Here is the Lesson

After you read my previous post, you may ask, “What is lesson of failure? Did you fail to cure your patients?”

I didn’t mean that kind of failure. I’m still a student, not a doctor yet. What I meant with lesson of failure is simply failure on tests, like other students from any school by the way.

Here in medical school we have OSCE (Objective Structured Clinical Examination) and written test. OSCE is an exam where student acts as a doctor and faces simulated patients.

I remember when I had my first OSCE. I thought it would be easy. I have to admit I didn’t practice a lot because I thought I had understood the concept and how to do it. Then I got the result… I failed on three of five exams. It was such a shame for me. I mean, 3 of 5! I failed more than I passed. I failed on medical record, basic physical examination, and communication. I didn’t even believe that I failed in communication. Let me explain, in communication exam I had to communicate with my patient and gain information from her condition. It sounds easy, doesn’t it? However, I wasn’t the only one who failed.

Lesson #1: never underestimate any subject.

I then had a remedial tests for the tests I failed. The result is, I passed medical record and basic physical examination but again, I failed on communication so that I have to take remedial test in my third term. What’s wrong with my communication? I later found out the cause in my second term.

In my first OSCE, after I asked the patient about her condition, I told her I would do an exam. I didn’t do actual exam anyway. I just said it. After that, I pretended to give medicine and told her to take the medicine three times in a day (just like usual medicine, right?).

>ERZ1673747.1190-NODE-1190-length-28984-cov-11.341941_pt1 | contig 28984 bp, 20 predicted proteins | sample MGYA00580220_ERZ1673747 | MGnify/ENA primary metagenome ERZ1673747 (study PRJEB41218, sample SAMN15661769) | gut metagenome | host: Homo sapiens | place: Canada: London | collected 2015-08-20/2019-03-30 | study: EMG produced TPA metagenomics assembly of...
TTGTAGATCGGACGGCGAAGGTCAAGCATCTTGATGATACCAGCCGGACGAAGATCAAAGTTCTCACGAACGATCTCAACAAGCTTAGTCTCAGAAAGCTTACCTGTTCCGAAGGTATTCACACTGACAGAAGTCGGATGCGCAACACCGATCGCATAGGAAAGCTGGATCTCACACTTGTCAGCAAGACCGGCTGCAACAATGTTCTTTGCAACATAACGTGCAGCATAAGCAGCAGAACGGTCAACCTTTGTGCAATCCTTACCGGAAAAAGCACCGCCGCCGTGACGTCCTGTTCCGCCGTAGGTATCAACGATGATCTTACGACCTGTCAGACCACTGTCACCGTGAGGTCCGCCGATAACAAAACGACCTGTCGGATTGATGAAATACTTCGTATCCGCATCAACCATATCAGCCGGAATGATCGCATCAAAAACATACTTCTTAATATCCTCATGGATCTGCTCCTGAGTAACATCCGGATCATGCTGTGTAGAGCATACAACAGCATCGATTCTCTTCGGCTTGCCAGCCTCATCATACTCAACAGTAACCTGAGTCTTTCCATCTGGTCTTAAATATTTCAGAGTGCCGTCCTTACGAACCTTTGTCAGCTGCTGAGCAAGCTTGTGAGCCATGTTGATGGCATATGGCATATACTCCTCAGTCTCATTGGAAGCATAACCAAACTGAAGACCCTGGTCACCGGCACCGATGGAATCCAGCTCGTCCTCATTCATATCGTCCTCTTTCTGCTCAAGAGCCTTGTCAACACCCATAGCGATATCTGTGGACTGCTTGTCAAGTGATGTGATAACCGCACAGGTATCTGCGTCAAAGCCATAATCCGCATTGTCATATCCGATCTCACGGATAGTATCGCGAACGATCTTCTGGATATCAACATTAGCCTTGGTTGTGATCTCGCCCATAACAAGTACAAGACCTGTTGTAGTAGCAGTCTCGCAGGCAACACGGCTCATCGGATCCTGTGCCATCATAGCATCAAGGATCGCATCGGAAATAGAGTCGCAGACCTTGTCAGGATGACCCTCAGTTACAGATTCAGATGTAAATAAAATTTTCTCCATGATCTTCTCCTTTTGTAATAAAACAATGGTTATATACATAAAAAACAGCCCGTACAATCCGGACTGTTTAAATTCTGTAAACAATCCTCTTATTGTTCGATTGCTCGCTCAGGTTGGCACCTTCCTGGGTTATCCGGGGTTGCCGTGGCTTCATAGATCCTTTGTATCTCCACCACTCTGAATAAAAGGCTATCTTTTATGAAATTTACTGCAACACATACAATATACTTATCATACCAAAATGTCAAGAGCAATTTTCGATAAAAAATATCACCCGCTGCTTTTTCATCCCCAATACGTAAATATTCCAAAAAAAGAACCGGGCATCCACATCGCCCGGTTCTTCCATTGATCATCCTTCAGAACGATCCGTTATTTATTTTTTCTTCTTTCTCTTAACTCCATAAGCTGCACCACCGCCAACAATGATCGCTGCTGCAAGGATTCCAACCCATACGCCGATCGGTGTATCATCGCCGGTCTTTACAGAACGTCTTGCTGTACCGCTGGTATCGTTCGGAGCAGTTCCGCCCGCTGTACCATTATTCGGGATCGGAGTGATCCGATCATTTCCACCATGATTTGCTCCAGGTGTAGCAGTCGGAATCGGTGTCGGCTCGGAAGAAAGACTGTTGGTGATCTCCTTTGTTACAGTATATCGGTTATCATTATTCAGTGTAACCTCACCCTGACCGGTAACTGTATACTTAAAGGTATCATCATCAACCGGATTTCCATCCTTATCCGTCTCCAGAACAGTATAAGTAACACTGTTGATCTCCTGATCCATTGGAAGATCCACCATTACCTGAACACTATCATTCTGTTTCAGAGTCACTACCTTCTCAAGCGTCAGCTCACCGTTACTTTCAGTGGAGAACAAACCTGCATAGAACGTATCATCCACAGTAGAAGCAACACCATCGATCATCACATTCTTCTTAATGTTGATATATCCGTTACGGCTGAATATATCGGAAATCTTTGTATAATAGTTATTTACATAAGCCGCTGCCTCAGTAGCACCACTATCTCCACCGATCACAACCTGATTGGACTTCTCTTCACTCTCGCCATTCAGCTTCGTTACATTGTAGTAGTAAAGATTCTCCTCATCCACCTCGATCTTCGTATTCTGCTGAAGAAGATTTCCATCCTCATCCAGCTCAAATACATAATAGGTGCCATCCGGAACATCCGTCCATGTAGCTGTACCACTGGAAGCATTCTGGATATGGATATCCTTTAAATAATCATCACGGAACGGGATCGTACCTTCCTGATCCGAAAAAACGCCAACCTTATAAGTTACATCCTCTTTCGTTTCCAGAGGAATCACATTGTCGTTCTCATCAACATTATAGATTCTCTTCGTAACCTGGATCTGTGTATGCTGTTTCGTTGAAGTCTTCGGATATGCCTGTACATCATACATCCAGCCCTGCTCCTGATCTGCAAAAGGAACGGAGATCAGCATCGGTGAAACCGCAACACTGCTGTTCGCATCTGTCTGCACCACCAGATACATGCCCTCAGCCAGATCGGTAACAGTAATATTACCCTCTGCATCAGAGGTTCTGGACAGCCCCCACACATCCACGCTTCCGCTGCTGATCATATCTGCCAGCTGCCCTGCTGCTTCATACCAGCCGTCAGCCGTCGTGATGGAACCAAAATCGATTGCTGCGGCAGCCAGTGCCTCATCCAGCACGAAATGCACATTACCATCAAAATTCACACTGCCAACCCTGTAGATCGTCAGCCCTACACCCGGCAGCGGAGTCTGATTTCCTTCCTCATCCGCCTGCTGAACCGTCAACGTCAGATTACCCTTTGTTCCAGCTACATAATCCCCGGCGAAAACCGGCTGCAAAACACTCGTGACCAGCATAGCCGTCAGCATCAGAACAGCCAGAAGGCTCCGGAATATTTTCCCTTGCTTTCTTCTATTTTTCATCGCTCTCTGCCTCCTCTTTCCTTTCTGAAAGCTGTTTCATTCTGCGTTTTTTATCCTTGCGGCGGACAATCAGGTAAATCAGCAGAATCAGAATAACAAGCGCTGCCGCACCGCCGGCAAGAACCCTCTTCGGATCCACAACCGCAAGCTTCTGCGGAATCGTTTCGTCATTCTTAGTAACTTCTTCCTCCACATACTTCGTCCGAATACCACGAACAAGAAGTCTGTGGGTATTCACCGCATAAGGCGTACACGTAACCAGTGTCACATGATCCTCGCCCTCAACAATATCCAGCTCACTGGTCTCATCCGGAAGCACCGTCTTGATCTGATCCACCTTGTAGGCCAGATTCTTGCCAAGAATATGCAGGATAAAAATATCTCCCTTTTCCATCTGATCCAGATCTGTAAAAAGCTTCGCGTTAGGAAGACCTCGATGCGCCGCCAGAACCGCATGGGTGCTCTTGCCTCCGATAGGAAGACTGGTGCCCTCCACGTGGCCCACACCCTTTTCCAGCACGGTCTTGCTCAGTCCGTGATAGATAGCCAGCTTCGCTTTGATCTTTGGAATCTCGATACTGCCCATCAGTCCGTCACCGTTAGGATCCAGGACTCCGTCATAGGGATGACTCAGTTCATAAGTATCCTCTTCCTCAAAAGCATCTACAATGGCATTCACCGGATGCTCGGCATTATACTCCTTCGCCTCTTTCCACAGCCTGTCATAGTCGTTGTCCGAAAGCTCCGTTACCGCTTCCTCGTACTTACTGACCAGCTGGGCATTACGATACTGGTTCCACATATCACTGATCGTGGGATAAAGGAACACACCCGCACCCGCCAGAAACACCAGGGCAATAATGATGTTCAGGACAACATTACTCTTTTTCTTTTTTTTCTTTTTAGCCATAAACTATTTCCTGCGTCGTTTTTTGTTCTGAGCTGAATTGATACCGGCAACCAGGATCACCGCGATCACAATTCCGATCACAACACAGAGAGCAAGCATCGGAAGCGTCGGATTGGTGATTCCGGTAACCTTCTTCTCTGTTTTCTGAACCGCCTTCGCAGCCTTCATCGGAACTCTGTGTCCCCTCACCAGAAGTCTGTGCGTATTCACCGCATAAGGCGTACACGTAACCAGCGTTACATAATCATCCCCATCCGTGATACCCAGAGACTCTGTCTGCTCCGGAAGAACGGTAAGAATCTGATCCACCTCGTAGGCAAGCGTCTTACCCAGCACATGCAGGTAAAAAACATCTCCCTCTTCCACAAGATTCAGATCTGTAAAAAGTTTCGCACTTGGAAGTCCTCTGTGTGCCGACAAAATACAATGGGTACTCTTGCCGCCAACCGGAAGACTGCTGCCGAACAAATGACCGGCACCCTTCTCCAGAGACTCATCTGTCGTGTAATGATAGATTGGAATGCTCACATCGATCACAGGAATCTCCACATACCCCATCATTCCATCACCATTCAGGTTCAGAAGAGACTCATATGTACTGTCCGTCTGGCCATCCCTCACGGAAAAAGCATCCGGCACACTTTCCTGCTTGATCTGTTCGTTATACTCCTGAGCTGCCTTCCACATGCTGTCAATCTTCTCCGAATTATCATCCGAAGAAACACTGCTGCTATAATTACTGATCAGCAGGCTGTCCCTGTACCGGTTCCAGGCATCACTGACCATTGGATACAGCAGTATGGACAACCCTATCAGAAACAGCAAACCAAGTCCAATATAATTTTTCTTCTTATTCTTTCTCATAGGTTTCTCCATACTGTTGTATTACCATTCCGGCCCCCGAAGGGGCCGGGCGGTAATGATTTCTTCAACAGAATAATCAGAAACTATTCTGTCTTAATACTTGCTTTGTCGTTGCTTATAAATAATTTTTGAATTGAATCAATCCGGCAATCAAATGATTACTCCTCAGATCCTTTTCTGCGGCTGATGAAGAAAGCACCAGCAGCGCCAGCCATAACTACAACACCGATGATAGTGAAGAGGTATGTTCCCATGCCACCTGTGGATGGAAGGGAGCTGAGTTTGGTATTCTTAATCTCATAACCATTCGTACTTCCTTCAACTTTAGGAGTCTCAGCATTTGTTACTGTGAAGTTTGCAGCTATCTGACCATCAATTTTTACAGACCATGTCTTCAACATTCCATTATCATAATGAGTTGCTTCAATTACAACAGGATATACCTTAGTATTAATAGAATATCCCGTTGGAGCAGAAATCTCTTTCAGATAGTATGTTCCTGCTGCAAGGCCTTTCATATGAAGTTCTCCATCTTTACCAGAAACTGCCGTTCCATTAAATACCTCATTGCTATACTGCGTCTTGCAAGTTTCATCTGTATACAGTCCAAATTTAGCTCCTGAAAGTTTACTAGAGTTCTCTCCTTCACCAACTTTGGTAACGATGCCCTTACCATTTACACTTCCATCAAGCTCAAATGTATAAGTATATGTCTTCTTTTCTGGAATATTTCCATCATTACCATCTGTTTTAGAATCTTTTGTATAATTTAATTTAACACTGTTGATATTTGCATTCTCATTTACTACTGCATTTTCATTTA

In my second term, I got a lecture about communication again because we would have communication OSCE in second term, too. The lecturer talked about first-term communication OSCE. The objective of first-term communication OSCE is to build a good doctor-patient relationship. So, after we gain enough information, we should close it like, “Baik, saya rasa sudah cukup tanya-jawabnya. Terima kasih atas kerja samanya. Sekarang saya akan melakukan pemeriksaan. Apakah anda bersedia? – Okay, I think it’s enough. Thank you for your cooperation. Now, I’m going to do some examination. Do you agree?” Sorry, if my English word choice isn’t correct. I didn’t speak English in OSCE anyway so I don’t know how doctors say it in English. Back to the OSCE. So, you can see my fault, don’t you? I shouldn’t prescribe or give any medicine in first-term OSCE.

Lesson #2: pay attention to the learning objective, you have to understand why you study the lesson.

What about my written tests? Well, I will explain sometime.


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